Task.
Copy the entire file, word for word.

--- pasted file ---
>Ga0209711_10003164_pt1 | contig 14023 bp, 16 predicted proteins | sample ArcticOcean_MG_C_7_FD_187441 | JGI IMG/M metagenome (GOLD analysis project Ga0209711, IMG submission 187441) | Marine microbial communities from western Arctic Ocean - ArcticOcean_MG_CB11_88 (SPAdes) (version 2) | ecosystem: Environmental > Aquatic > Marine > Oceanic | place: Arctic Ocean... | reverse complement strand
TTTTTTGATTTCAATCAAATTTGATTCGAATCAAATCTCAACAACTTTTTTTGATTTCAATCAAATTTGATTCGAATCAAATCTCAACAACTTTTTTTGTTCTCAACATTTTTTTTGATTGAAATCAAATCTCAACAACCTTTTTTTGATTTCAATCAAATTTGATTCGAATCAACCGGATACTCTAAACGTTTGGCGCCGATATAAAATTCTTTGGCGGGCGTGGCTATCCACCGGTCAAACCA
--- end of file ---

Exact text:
>Ga0209711_10003164_pt1 | contig 14023 bp, 16 predicted proteins | sample ArcticOcean_MG_C_7_FD_187441 | JGI IMG/M metagenome (GOLD analysis project Ga0209711, IMG submission 187441) | Marine microbial communities from western Arctic Ocean - ArcticOcean_MG_CB11_88 (SPAdes) (version 2) | ecosystem: Environmental > Aquatic > Marine > Oceanic | place: Arctic Ocean... | reverse complement strand
TTTTTTGATTTCAATCAAATTTGATTCGAATCAAATCTCAACAACTTTTTTTGATTTCAATCAAATTTGATTCGAATCAAATCTCAACAACTTTTTTTGTTCTCAACATTTTTTTTGATTGAAATCAAATCTCAACAACCTTTTTTTGATTTCAATCAAATTTGATTCGAATCAACCGGATACTCTAAACGTTTGGCGCCGATATAAAATTCTTTGGCGGGCGTGGCTATCCACCGGTCAAACCA